Leaves of Presence
- Al Purdy (Editor) and Sam Solecki (Editor)
Beyond Remembering: The Collected Poems of Al Purdy. Harbour Publishing (purchase at Amazon.ca)
Reviewed by Neil Querengesser
Ameliasburg. Frobisher Bay. Vancouver. Head-Smashed-In Buffalo Jump. Grosse Isle. Pangnirtung. L’Anse aux Meadows. Batoche. Prince Edward County. Quinte Bay. Winnipeg. Crow’s Nest. Namu. Victoria. Red Deer River. Ottawa. Bay of Fundy. 100 Mile House.
There are few places in this country not connected with this giant of a poet, a man whose death on April 21, 2000 removed from our midst a presence we shall not soon find again. For over half a century, Al Purdy recorded his thoughts and experiences in Canada and abroad, leaving us a rich legacy of poems—poems as delicate as arctic rhododendrons, poems as tough as Salix cordifolia, poems as resonant with mystery and meaning as fossils in the Alberta Badlands. The best three hundred and thirty-one of these have been collected and edited by Al Purdy and Sam Solecki in Beyond Remembering, the last book of Purdy’s verse to be completed in his lifetime.
Beyond Remembering includes poems from over four decades. Although Purdy began writing poetry in the 1930s, the book begins with a few selections from his fourth published work, appropriately entitled The Crafte So Long to Lerne (1959), followed by his best work from each of the following decades and concluding with eight new poems composed at the tail end of the twentieth century. Generous selections are taken from such well-known titles as Poems for All the Annettes, The Cariboo Horses, North of Summer, Wild Grape Wine, Sex and Death, Sundance at Dusk, The Stone Bird, Piling Blood, The Woman on the Shore, Naked with Summer in Your Mouth, and To Paris Never Again, and many poems from his lesser-known works are featured here as well.
Throughout every page of this collection, one can hear Al Purdy’s distinctive voice. Anyone who has never had the pleasure of hearing Purdy read from his own work would do well to listen to a few of his recordings before diving into these poems. For once that voice is in your head, it stays there forever, ready and willing at a moment’s notice to give life to the silent words on the page. Very few of Purdy’s poems are not written from the perspective of the first-person speaker who inhabits his poems with the familiar confidence of a master builder in a dwelling of his own construction.
Al Purdy has penned some excellent short lyrics, among them the famous "Wilderness Gothic," "Trees at the Arctic Circle," and "Lament for the Dorsets." These and many other fine shorter poems are included in the present volume. However, I find myself constantly returning to his longer narratives and meditations. The most powerful poems for me are those lyrics of the middle distance, poems such as On the Bearpaw Sea, In Search of Owen Roblin, and the more recent and highly personal "Pneumonia." In works like these Purdy’s thoughts move with assurance at a leisurely but steady pace, always leading the reader to an insight that awaits us like an old, half-forgotten friend. The following lines from "Pneumonia" speak of a desire for connection through the perilous bridges of memory:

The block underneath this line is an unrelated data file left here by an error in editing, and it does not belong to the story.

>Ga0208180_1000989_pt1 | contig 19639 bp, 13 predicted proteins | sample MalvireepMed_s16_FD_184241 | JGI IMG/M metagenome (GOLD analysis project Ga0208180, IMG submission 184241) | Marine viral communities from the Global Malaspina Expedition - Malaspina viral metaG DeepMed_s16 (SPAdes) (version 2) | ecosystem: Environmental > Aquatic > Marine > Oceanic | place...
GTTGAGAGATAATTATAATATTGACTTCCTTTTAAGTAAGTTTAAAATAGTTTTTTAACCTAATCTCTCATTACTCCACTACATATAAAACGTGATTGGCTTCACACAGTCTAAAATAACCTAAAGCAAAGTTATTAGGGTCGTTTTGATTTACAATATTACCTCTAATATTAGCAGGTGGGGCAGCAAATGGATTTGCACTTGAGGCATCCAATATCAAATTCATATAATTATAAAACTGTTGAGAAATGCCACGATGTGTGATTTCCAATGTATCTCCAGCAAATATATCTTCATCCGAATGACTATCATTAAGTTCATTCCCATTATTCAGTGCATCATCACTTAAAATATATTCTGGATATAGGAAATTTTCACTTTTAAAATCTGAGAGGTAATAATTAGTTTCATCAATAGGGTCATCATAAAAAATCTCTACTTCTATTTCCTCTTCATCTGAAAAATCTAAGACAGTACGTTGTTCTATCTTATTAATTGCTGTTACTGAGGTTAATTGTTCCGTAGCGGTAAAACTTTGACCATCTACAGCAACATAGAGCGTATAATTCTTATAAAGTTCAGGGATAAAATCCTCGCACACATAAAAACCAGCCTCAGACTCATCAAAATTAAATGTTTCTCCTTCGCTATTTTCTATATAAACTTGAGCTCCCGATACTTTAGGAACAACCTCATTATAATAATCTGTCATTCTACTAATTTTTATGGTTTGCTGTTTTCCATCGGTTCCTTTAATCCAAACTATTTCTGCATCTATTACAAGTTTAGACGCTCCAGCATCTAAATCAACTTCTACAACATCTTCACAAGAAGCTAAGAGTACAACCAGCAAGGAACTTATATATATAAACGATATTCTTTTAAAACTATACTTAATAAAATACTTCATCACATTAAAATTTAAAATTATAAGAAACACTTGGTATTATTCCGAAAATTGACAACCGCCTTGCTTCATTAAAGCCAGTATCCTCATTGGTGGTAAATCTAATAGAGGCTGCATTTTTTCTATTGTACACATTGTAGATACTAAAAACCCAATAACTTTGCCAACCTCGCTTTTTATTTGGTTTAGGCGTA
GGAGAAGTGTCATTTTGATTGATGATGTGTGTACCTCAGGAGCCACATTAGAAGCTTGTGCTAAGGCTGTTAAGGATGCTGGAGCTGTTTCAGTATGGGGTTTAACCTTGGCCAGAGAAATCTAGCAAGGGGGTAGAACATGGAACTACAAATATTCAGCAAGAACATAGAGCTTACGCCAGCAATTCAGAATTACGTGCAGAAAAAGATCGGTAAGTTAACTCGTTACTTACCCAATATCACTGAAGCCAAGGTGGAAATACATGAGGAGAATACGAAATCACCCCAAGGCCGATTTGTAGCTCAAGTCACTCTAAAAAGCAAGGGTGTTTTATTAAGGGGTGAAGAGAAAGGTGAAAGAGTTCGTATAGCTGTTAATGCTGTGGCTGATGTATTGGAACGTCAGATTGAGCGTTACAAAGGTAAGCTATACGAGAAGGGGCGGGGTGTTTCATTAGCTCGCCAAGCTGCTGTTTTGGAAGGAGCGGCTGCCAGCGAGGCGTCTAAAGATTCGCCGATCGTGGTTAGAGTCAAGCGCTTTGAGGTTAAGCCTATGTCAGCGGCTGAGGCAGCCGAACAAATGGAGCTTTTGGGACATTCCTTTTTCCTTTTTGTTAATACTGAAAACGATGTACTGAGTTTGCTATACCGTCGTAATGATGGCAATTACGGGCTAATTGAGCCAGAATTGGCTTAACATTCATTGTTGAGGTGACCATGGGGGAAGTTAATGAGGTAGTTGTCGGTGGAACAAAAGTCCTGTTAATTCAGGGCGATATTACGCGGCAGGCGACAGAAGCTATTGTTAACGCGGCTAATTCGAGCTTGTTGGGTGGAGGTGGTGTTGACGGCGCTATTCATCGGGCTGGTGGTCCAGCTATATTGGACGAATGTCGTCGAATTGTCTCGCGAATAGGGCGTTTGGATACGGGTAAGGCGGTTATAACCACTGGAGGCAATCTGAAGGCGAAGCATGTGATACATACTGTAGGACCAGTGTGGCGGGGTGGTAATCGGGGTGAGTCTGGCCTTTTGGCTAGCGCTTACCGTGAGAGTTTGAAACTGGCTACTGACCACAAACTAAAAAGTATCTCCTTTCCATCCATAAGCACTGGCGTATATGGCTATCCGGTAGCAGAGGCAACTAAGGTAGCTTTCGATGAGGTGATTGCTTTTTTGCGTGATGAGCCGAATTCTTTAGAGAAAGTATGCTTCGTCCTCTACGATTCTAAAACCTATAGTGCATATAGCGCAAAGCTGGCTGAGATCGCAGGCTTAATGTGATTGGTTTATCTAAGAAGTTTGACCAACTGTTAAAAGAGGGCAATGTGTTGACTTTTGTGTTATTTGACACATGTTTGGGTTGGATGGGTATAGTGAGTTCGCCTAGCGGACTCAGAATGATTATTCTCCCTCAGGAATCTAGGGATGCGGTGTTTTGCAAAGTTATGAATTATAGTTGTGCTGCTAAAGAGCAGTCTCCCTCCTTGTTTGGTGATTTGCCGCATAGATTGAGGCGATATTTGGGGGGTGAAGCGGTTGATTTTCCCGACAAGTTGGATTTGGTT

I don’t want to leave earth
at least not until I look once more
into their eyes and reach beyond
into their hearts and minds and
till I have remembered them beyond
Purdy often casts his gaze into the past for illumination of the present, and his poems are often informed by the findings of sciences that reach into our collective past: archaeology, geology, paleontology. Not only in Canada, but in many places around the world, Purdy exhibits this fascination with the past; he is drawn to such locations as the Galapagos Islands, Troy and Machu Picchu. By looking back, he shows us what we have missed, then turns around and gently nudges us toward an awareness of how relevant his findings are to the present.
In that light, the collection’s concluding poem, "Her Gates both East and West," is a moving meditative look backward at his life’s accomplishment and his place in the twentieth century by a poet only months from his death:
The millennium really makes little difference
except as a kind of unsubtle reminder
of the puzzle that is yourself and always changing
the country that you wandered like a stranger
but stranger no longer
yourself become undeniable to yourself
wearing the lakes and rivers towns and cities
a country that no man can comprehend
While he may not completely comprehend that country, his life’s work does illuminate some fairly large areas. To read Beyond Remembering from cover to cover is to become aware of just how much of ourselves and this country Al Purdy has made comprehensible—and lasting.
- Images vives de la mort by Ghislaine Boulanger
Books reviewed: Aeterna: Le jardin des immortelles by Nancy Vickers and noir blanc nabis by Diane-Ischa Ross
- Lyrics and Larks by Tim Conley
Books reviewed: Blue Pyramids: New and Selected Poems by Robert Priest, how we play at it: a list by matt robinson, and The Spaces in Between: Selected Poems 1965-2001 by Stephen Scobie
- Donner à voir by Noële Racine
Books reviewed: Panoptikon by Francis Catalano, L'oiseau tatoué by Herménégild Chiasson, Un homme de trop by Antonio D'Alfonso, and La chasse spirituelle by Fulvio Caccia
- Clichés and Landscapes by Alexis Foo
Books reviewed: Active Pass by Jane Munro, Moving by Elizabeth Greene, Unfurled: Collected Poetry from Northern BC Women by Debbie Keahy, and Walking to Mojacar by Di Brandt
- That Tyrant, I by Rick Gooding
Books reviewed: Tacoma Narrows by Mitchell Parry, The Village of Sliding Time by David Zieroth, and Then Again: Something of a Life by Iain Higgins
MLA: Querengesser, Neil. Leaves of Presence. canlit.ca. Canadian Literature, 8 Dec. 2011. Web. 23 May 2013.
This review originally appeared in Canadian Literature #174 (Autumn 2002), Travel. (pg. 170 - 171)
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